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Alfred001

List of examples of limitations of reason?

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Does anyone know of a comprehensive list somewhere online of all the (or many) known examples of limitations of reason?

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It might help to know what you're looking for in such a list. Are you trying to show that reason isn't the best tool in every situation?

 

Perhaps you should come at this from the other direction. Can you list examples where an emotional stance is better than one arrived at by reason?

 

I used to think emotion and reason were completely separate in their various processes, like Plato and his horses pulling in opposite directions, but I find more and more that we function best when one tempers the other, and decisions work best when a blend of reason and emotion are used. Both are connected; reason helps channel chaotic emotions, and emotions give motivation to clinical reasoning and help us prioritize what's important to us.

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It might help to know what you're looking for in such a list. Are you trying to show that reason isn't the best tool in every situation?

 

Perhaps you should come at this from the other direction. Can you list examples where an emotional stance is better than one arrived at by reason?

 

I used to think emotion and reason were completely separate in their various processes, like Plato and his horses pulling in opposite directions, but I find more and more that we function best when one tempers the other, and decisions work best when a blend of reason and emotion are used. Both are connected; reason helps channel chaotic emotions, and emotions give motivation to clinical reasoning and help us prioritize what's important to us.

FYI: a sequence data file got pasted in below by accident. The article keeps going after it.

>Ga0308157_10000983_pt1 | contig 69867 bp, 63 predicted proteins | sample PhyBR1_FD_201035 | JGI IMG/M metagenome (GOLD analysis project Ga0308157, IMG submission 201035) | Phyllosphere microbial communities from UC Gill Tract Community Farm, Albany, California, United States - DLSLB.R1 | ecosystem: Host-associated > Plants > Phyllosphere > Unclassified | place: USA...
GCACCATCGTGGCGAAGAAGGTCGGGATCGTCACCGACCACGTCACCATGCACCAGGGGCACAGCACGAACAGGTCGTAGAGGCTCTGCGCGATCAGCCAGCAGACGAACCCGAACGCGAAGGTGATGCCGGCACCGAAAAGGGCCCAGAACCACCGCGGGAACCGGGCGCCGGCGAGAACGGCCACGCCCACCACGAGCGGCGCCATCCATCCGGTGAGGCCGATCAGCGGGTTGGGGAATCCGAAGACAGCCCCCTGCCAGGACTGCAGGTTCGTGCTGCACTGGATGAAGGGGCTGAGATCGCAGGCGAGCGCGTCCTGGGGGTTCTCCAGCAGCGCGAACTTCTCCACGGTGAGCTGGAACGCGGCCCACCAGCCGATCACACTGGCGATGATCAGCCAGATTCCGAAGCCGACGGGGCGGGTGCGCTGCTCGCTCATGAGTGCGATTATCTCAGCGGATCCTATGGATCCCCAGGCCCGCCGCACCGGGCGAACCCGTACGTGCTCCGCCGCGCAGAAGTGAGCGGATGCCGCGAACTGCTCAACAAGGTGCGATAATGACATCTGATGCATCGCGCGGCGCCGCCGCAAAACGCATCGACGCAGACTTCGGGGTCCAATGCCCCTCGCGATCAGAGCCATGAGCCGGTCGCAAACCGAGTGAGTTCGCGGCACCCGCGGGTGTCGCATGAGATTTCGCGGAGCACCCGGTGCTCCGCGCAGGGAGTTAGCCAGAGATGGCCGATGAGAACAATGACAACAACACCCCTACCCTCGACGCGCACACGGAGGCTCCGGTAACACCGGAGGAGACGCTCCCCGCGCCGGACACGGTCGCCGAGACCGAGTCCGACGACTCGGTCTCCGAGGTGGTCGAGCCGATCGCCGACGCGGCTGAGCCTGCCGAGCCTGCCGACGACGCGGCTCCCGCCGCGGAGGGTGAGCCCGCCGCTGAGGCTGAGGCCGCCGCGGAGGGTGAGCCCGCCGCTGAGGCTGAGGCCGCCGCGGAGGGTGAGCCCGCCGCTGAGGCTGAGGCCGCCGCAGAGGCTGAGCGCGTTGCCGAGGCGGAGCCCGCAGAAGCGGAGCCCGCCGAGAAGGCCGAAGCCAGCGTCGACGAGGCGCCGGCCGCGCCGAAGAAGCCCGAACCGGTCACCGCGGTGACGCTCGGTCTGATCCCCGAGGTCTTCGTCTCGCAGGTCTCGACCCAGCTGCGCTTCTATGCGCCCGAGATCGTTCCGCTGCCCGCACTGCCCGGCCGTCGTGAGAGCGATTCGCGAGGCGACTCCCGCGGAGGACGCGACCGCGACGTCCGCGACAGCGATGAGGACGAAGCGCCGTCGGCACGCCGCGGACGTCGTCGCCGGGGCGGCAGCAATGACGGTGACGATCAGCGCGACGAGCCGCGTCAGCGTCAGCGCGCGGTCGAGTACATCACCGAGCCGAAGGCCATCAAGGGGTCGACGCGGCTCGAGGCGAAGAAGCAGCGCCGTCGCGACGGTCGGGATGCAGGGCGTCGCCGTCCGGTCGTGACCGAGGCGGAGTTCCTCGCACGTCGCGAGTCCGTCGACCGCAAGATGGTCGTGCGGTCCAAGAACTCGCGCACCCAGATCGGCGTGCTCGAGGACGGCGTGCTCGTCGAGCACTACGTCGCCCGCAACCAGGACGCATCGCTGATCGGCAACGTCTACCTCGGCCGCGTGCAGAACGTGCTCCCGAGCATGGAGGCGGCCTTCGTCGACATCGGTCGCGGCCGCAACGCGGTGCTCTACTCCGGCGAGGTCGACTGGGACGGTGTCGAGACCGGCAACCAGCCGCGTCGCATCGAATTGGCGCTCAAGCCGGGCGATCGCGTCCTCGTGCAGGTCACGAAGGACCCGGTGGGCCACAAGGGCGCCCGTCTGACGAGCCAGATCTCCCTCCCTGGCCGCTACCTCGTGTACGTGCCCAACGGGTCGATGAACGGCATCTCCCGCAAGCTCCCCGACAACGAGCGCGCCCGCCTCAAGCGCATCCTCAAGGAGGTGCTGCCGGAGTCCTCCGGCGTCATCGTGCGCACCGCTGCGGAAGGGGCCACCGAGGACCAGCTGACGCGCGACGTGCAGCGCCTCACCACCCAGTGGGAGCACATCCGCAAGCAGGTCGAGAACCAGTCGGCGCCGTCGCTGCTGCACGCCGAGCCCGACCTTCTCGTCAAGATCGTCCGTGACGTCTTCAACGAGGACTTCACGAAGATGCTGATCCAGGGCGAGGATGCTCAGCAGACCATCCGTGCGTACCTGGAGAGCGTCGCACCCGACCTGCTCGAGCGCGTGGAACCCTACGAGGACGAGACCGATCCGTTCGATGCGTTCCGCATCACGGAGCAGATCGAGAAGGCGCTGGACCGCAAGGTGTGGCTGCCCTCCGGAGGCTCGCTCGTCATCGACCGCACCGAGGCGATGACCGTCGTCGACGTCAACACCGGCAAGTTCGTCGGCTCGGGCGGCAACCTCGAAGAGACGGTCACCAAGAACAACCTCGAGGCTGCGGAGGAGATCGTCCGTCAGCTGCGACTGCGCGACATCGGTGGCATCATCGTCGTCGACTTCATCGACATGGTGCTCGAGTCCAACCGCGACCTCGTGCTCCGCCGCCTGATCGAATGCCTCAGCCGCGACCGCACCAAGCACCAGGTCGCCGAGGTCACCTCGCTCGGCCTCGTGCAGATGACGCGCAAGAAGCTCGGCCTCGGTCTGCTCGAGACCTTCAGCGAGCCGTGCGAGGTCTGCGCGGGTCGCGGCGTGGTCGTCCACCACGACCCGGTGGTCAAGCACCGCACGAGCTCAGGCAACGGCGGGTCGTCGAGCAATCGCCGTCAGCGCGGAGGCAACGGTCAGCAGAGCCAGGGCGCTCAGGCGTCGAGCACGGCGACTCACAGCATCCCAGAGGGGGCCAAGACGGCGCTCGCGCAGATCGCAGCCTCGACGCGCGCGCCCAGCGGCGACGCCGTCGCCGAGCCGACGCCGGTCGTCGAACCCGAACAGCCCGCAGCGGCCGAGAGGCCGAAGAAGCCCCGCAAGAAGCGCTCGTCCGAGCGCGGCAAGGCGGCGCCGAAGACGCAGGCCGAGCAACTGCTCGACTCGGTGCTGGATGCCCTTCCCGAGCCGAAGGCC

Apart from purely intellectual endeavours, where emotional responses may not be desirable, emotions are really the drivers and raison d'etre of why people do things. Pure reason itself is as sterile as pure maths in terms of living a fullfilling existence.

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Apart from purely intellectual endeavours, where emotional responses may not be desirable, emotions are really the drivers and raison d'etre of why people do things. Pure reason itself is as sterile as pure maths in terms of living a fullfilling existence.

 

Absolutely. Reason alone might tell me that it would be in the best interests of my survival to eliminate at least half the world's population so I'll have more resources. My emotions would never allow that.

 

There are probably too many examples of this to list comprehensively. In just about every example I can think of, removing either emotion or reason from the process leaves you with flawed decisions.

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I'm thinking more about things like the traveling salesman problem. Problems that seem like they should be solvable but they're not either due to a paradox, or because it would take too long to compute (I'm interested in limits of computation, too), or something like that.

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